When David Westin became president of ABC News in March 1997, the division was treading water. “It looked like all the really important news was behind us,” he writes. Hardly. For the next thirteen years, Westin would preside over ABC News during some of the most important and perplexing events in its history:
President Clinton’s impeachment
The tied 2000 presidential election
The 9/11 attacks
Conflicts in Iraq and Afghanistan
The swift boat smear campaign against Senator John Kerry
Exit Interview is a behind-the-scenes look at Westin’s tenure and the major news that marked it. He takes us inside the chaos of the newsroom—alongside major players such as Peter Jennings, Barbara Walters, Diane Sawyer, and Bob Woodruff—where what looks clear and certain from the outside is often mired in conflict and urgency. Neither an apologia nor a critique, the book charts the ups and downs of fourteen formative years in network news, addressing basic questions about how our news is reported, from the point of view of someone who was there. With milestones from the recent past, Westin explores the uncertainty inherent in his job, and its central question: Is it possible for journalists to be both good at their jobs and people of good moral character?
About David Westin
David Westin was president of ABC News from March 6, 1997, to December 3, 2010. He lives in Bronxville, New York.
Westin succeeded Roone Arledge as the head of the news organization in 1997. Here he presents an insider’s view of some of the bigger stories that broke while he was in charge and defends the continuing value of broadcast news. The major stories included the death of Princess Diana, the Monica Lewinsky scandal and President Clinton’s impeachment, the breakdown of exit polling in the 2000 presidential election debacle, 9/11 and the subsequent invasion of Iraq. The author shows how he established himself within the company and also the country as the leader of the most-watched network news broadcast in America. Westin also notes that while networks favored advertiser-funded broadcasting that avoided controversy, Fox News and others “embraced controversy. The more partisan, the better. And this approach was every bit a matter of shrewd business as it was a matter of ideology.” The author’s selected stories demonstrate how the news can be covered without becoming overly polemical, and he argues against the temptation “to cut back on the reporting and seek an audience through the expression of opinion.” In that vein, he looks at Fox’s mixture of “twenty-four hour news with polemics” and its relation to conservative politics. ABC News still reaches four times as many viewers as Fox, and Westin discusses how technology and the Web are being used to defend that advantage. – Kirkus Reviews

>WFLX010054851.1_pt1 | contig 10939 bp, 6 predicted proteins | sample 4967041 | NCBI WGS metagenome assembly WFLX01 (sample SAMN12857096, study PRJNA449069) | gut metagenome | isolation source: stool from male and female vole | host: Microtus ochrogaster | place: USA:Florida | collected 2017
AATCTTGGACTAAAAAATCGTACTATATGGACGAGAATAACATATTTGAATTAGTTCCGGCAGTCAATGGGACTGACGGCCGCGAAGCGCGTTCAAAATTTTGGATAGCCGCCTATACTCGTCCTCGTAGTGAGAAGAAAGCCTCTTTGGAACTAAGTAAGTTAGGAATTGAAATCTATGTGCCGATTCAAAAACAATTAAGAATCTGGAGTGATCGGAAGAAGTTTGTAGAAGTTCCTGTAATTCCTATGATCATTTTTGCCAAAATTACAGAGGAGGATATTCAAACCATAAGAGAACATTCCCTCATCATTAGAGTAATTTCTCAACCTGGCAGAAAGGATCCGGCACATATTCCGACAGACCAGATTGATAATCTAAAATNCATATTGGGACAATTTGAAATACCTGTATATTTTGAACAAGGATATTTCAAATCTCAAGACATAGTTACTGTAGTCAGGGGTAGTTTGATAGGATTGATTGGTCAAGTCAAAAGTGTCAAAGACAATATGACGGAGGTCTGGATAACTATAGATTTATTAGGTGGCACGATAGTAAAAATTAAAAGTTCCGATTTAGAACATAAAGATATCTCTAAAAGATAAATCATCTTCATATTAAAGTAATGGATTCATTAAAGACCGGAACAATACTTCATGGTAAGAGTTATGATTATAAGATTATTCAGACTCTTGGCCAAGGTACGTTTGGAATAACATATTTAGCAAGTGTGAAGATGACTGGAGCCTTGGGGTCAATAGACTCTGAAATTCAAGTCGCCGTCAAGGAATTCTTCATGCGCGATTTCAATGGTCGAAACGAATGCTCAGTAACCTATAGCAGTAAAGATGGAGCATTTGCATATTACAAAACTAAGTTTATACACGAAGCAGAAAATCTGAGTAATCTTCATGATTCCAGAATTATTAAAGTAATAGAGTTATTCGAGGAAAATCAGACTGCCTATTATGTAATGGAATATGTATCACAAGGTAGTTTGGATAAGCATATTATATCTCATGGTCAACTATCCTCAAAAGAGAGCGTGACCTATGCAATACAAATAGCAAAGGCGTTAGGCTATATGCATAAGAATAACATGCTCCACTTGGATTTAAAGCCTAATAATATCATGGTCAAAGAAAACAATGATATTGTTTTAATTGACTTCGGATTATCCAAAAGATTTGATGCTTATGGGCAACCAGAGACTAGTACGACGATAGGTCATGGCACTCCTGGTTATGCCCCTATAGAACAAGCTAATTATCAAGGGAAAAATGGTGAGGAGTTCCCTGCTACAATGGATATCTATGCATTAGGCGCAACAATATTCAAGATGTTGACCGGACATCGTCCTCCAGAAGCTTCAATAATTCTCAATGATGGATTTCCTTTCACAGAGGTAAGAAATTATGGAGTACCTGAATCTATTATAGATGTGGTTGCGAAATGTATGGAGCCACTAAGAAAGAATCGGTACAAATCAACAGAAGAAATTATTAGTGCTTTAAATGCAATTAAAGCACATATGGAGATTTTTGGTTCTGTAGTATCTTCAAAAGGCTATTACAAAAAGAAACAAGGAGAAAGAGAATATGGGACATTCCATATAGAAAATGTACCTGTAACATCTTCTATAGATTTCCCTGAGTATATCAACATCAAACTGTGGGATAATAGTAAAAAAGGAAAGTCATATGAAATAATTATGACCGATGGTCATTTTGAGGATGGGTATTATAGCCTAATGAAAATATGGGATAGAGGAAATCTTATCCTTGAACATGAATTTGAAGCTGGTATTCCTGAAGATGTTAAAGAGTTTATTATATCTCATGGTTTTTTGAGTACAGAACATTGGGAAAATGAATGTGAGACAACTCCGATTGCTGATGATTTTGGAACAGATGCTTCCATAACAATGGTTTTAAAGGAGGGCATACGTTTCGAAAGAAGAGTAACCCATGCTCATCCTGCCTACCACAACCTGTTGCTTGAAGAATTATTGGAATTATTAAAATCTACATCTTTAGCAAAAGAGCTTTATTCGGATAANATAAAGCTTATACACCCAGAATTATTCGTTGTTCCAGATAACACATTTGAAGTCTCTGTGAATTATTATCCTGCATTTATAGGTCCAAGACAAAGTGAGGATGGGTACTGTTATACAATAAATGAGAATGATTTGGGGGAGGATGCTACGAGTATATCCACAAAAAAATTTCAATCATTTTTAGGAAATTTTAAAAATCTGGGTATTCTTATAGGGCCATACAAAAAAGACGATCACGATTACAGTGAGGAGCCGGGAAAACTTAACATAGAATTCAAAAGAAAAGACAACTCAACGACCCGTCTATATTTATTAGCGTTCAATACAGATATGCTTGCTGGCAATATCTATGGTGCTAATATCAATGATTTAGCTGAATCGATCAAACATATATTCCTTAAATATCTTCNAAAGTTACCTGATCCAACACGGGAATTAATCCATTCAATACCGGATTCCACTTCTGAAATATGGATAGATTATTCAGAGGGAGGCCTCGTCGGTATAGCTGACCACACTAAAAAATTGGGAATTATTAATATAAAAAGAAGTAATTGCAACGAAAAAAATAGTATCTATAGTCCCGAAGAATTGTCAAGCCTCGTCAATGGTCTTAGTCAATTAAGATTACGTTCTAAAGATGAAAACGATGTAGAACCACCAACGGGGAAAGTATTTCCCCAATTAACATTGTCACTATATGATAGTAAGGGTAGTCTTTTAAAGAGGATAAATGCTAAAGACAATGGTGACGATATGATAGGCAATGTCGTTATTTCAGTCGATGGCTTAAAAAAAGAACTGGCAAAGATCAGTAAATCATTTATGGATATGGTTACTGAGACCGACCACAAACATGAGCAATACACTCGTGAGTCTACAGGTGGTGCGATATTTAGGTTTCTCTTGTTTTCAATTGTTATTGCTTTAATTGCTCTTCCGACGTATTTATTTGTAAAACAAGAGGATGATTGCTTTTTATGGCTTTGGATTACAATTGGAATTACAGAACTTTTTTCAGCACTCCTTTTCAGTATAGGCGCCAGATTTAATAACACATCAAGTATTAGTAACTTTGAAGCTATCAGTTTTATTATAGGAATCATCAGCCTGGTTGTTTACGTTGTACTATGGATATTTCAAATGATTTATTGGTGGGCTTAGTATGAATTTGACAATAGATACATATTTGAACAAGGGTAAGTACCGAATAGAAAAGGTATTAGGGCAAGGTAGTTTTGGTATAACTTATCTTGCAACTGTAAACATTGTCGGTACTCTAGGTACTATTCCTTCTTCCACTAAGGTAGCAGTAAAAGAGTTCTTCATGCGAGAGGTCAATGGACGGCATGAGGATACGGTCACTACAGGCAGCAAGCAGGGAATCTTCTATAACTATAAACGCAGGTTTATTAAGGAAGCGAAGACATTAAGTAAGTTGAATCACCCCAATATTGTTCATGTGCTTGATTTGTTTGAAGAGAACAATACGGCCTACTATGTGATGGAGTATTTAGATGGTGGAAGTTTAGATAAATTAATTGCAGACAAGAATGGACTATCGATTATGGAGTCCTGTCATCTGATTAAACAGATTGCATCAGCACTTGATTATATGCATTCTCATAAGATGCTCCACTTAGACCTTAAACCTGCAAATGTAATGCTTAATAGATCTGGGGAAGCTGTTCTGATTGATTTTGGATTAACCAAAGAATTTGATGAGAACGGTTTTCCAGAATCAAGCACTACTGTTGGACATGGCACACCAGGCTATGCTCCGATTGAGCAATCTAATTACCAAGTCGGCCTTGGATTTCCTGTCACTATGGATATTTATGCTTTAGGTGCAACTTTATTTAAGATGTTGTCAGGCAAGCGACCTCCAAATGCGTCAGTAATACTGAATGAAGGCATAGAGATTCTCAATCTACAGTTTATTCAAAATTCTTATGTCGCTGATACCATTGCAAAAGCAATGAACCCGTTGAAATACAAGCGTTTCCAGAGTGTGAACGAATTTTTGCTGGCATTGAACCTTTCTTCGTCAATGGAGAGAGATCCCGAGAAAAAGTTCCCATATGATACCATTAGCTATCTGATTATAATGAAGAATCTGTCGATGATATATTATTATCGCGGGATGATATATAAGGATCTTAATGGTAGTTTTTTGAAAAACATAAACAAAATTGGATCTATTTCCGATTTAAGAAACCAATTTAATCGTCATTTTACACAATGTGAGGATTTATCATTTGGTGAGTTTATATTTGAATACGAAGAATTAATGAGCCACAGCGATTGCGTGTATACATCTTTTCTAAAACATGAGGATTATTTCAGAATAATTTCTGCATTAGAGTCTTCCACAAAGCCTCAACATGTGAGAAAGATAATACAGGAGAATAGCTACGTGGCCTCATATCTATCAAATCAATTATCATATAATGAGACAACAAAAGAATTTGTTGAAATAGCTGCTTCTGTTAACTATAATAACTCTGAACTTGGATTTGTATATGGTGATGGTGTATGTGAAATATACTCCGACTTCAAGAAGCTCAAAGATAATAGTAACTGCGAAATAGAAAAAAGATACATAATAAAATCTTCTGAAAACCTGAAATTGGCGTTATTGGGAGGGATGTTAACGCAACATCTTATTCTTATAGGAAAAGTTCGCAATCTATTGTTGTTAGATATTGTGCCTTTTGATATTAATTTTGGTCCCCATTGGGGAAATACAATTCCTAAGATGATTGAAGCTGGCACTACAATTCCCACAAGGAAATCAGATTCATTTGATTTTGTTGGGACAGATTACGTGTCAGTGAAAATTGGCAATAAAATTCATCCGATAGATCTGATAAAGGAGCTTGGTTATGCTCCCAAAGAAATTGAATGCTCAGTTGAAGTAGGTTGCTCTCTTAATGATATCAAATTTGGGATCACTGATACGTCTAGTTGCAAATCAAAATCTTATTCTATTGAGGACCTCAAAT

A Network Head Reflects In ‘Interview’
NPR Book Review – July 19, 2012 (Excerpt)
On Nov. 7, 2000, producers and editors at ABC News prepared to make a very public decision.
It was election night, with George W. Bush facing off against Al Gore. And it was, memorably, undecided until the early hours of the following morning, when other TV networks began calling the election for Bush.
David Westin, then the president of ABC News, recalls the agony as his network’s elaborate election unit was beaten on the call — they had held back.
And then came more agony for Westin, after his network finally went along with everybody else, prematurely calling the election for Gore and then for Bush. “It’s still relatively painful for me, I have to tell you,” Westin tells NPR’s Steve Inskeep.
Bush did win, after a Supreme Court ruling more than 30 days later, but the reality on that night was an election too close to call. Westin writes about his network’s mistake in his new memoir, Exit Interview. It chronicles his 14 years of running ABC News — and the changes in the news business since that night in 2000.
“We had worked really hard at getting it right. We’d spent a lot of money, we’d invested a lot, we had a lot of reporters on it,” Westin says. But ultimately, he says, a combination of hubris and competitive zeal led to the election night disasters. “Take us back to 2:20 in the morning, when I’d seen that every other network had already projected for Bush, it would have been easy for me to say, ‘Let’s just sit this one out; we’re already last.’ I mean, who cares if we’re last by five minutes or 50 minutes? But I was caught up in the control room with the same competitive juices flowing that everyone else had, and it was a mistake.” [Read the full article...]
We are the only country that makes guns, including military-style assault weapons, available to anyone who wants to buy them. This is not freedom. It is a tyranny of death and destruction — a tyranny of which the National Rifle Association is proud. The Washington Post
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